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Calculating Variance of Eq. with random variables

  1. Mar 13, 2014 #1
    1. The problem statement, all variables and given/known data

    I am attempting to calculate a heat transfer across a medium with known material properties. I have the equation and all but one variable I have an exact answer for. I require the variance of my answer.

    2. Relevant equations

    2viq9gw.png

    I know ALL variables (ie numerical value) except the the last h. So far, using some engineering parameters for the problem, I have estimated the value by taking 10% perturbations of the normal value of h (that is, the value is usually ~3.0 for this problem, and I have used logic to say that with the additional medium, the value will only affect AT GREATEST +/- 10%).

    I am unsure on how to actually calculate the value now. I have ran the equation in MATLAB using random number generator from 2.7-3.3 (10% perturbations) with 1E9 histories. Can I use this value to get the variance? (The output is not normal/gaussian).

    Thanks in advance!!
     
    Last edited: Mar 13, 2014
  2. jcsd
  3. Mar 13, 2014 #2

    jbunniii

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    Assuming everything except ##h## is constant, the variance is simply
    $$\text{var}\Delta T = \left(\frac{q'}{2\pi R_{00}}\right)^2 \text{var}\left(\frac{1}{h}\right)$$
    This follows from the following basic property of variance: if ##x## is a random variable and ##a## and ##b## are constants, then ##\text{var}(a(x+b)) = a^2 \text{var}(x)##. In other words, the constant offset ##b## does not affect the variance, and the multiplicative scale factor ##a## multiplies the variance by ##a^2##.

    There is no general property relating ##\text{var}(1/h)## to ##\text{var}(h)##. How they relate depends on how ##h## is distributed. You can start with the definition of variance:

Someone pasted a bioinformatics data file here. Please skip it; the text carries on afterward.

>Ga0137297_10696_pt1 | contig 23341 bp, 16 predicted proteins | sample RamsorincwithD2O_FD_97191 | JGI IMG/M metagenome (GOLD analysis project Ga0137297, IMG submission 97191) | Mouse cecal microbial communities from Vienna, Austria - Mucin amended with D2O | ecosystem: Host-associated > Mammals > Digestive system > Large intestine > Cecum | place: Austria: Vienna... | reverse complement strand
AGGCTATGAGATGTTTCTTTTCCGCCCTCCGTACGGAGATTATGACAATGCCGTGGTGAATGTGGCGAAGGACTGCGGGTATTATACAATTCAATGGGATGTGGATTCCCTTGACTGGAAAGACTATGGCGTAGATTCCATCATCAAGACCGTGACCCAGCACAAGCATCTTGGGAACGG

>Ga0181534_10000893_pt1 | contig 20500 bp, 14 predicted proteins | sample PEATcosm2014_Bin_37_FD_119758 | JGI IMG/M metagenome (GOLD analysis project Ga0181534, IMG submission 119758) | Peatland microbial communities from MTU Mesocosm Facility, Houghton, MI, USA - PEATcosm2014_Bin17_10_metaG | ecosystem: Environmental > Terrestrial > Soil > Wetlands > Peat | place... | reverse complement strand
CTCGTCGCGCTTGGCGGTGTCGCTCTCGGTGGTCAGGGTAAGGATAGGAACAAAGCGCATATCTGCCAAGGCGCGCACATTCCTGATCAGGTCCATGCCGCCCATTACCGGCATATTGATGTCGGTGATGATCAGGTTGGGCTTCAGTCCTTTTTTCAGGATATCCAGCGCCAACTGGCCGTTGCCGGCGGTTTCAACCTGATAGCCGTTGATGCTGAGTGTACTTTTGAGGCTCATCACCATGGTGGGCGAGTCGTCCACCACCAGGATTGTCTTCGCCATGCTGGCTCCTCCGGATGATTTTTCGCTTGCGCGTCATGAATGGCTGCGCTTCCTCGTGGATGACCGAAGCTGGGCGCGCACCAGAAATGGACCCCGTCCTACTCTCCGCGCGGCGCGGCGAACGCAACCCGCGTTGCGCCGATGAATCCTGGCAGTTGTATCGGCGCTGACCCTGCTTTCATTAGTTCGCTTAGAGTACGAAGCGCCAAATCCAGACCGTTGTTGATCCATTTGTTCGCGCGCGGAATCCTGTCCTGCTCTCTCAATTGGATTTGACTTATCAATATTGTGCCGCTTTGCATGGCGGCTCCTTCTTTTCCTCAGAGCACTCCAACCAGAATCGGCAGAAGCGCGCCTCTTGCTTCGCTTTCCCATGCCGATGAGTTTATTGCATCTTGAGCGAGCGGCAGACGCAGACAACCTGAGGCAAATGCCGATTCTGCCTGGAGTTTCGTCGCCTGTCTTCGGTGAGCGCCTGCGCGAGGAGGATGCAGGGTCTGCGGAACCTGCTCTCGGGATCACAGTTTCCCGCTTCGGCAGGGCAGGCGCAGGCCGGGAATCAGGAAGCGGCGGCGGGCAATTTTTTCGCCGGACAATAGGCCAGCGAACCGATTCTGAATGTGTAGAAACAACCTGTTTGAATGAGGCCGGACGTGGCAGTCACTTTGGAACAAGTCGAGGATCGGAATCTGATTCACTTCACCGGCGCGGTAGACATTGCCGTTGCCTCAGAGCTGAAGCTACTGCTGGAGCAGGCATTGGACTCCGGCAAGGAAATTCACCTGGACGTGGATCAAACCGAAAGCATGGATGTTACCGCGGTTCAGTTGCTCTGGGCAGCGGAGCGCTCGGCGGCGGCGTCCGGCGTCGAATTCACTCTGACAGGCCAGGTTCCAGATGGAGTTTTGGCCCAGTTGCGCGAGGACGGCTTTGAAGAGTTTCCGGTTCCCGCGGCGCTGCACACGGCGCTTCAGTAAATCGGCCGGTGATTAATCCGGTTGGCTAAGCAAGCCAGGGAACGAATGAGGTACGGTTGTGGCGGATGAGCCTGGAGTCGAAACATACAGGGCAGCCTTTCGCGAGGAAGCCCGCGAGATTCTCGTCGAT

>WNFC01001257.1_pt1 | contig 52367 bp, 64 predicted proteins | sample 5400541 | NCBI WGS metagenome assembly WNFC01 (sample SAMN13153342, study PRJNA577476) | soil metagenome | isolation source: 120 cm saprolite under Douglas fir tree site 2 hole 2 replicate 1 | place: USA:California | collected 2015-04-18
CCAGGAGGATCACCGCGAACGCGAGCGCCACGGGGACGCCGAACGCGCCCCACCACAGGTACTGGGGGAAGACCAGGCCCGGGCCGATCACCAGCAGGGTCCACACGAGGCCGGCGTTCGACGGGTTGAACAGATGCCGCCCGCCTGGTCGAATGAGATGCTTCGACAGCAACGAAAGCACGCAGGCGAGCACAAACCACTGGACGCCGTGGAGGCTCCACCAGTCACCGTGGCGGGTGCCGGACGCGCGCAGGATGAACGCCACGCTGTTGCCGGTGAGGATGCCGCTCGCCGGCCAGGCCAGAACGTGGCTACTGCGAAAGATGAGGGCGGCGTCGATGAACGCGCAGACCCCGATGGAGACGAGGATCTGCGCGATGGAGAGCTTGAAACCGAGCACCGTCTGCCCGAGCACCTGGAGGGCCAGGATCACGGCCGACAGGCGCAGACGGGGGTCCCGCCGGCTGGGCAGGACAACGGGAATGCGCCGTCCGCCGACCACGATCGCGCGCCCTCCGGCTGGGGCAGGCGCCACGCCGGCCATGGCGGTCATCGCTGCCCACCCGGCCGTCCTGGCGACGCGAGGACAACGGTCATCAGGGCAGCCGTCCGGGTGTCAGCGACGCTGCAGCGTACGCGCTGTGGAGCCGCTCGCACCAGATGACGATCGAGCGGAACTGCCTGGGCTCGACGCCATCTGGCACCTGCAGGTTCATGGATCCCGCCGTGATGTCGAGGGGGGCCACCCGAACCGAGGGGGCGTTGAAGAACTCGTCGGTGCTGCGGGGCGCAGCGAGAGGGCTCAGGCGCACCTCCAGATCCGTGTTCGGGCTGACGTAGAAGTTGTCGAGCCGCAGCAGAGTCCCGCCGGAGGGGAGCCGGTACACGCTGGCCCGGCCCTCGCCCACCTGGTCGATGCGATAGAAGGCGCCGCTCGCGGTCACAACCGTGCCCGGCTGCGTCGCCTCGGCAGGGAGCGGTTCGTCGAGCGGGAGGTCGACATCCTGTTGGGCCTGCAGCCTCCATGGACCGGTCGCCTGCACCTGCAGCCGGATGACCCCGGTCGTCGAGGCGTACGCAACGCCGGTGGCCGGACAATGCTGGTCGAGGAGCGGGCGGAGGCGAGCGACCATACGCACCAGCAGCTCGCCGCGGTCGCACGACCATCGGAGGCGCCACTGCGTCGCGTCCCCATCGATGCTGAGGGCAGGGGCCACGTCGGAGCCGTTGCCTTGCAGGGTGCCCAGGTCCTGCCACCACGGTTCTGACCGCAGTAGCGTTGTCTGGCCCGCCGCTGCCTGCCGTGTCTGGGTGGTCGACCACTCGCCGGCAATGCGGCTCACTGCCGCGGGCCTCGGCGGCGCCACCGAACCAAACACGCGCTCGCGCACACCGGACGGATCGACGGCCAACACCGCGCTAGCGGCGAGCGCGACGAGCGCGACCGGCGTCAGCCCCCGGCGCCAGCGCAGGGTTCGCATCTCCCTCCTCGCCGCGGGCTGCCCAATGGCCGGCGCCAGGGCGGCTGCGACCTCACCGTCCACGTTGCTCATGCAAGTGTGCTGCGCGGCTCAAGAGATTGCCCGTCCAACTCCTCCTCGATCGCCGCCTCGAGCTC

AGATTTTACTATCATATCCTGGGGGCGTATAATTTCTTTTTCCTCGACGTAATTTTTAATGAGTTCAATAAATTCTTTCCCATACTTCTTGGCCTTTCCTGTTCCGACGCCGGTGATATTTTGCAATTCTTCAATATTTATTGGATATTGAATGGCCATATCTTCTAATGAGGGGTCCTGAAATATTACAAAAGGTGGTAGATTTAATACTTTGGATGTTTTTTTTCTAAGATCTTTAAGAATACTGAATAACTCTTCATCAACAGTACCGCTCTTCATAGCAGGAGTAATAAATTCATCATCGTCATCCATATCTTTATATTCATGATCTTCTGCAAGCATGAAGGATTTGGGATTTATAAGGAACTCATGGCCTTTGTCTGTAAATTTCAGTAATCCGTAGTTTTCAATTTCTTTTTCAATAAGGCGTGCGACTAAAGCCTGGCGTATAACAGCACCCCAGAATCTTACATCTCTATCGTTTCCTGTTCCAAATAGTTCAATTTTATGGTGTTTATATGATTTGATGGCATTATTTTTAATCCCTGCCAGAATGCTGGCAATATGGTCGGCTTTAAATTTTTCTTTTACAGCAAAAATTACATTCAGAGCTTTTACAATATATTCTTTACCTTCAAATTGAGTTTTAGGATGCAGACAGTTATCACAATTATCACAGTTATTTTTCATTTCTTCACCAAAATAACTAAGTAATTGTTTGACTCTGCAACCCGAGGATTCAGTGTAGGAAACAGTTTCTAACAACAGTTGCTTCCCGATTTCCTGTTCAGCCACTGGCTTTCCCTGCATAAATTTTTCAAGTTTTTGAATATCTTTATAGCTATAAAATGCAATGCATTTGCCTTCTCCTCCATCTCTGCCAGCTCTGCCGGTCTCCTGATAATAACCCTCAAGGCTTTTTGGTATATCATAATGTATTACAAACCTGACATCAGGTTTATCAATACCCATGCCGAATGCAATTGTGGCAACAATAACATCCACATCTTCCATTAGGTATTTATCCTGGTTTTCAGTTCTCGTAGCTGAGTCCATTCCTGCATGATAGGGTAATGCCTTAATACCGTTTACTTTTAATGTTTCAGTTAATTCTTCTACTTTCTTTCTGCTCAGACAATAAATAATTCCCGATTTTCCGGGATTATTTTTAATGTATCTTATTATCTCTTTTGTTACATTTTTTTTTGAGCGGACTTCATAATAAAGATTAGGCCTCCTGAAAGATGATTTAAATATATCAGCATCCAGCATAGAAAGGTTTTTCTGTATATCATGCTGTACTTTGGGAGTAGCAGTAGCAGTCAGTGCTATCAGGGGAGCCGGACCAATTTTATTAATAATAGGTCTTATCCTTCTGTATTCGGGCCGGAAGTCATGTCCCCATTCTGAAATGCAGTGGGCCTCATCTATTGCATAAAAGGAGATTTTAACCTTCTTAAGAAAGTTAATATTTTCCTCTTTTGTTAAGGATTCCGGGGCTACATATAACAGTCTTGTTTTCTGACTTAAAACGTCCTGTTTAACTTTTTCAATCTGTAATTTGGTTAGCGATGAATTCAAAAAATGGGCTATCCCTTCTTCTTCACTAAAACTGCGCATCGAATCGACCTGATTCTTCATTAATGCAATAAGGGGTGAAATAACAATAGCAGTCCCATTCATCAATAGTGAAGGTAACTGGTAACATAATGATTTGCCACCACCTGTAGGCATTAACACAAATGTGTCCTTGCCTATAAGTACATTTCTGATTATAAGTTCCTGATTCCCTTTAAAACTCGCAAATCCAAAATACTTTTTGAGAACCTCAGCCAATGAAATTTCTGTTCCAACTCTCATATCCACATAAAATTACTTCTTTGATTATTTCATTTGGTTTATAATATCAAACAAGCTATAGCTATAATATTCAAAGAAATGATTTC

$$\text{var}\left(\frac{1}{h}\right) = E\left[\left(\frac{1}{h}\right)^2\right] - \left(E\left[\frac{1}{h}\right]\right)^2$$

    where the expected values are calculated in the usual way using the integral definition. It looks like you are assuming that ##h## is uniformly distributed in the interval ##[2.7, 3.3]##, so you should be able to get a closed form answer without resorting to numerical approximation.
     
  4. Mar 13, 2014 #3
    Creating a PDF for such variable

    Thank you jbunniii for the quick response!

    If I didn't know the value of h, how could I make a PDF for such variable? Wouldn't that require an equation of h to find such parameters? Or, if I do use those contraints from |2.7 , 3.3|, how would I go about making a PFD?

    My advisor said I should first make a triangular distribution of the variable. To use a triangular distribution, I must know the aand b (where the value is zero) as well as the peak value, c.
     
  5. Mar 13, 2014 #4

    jbunniii

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    There's no general answer to this - it depends on your specific problem. Where are the values of ##h## coming from? Do you have some measurement data? If so, you can try fitting a distribution to the data. [Sorry, I'm not an expert regarding how to do that, but I know there are statistical methods for doing this.]

    Or maybe you just know that the value cannot be smaller than ##2.7## or larger than ##3.3##, so the distribution must be constrained to that interval. If you know nothing else, a uniform distribution in that interval may be reasonable. If you think the average ##3.0##is more likely than ##2.7## or ##3.3##, then a triangle or some other "peaked" distribution may be reasonable.

    If you only know a mean and a variance for ##h## then a normal/gaussian assumption may be reasonable. It all depends on what you know about ##h##.
     
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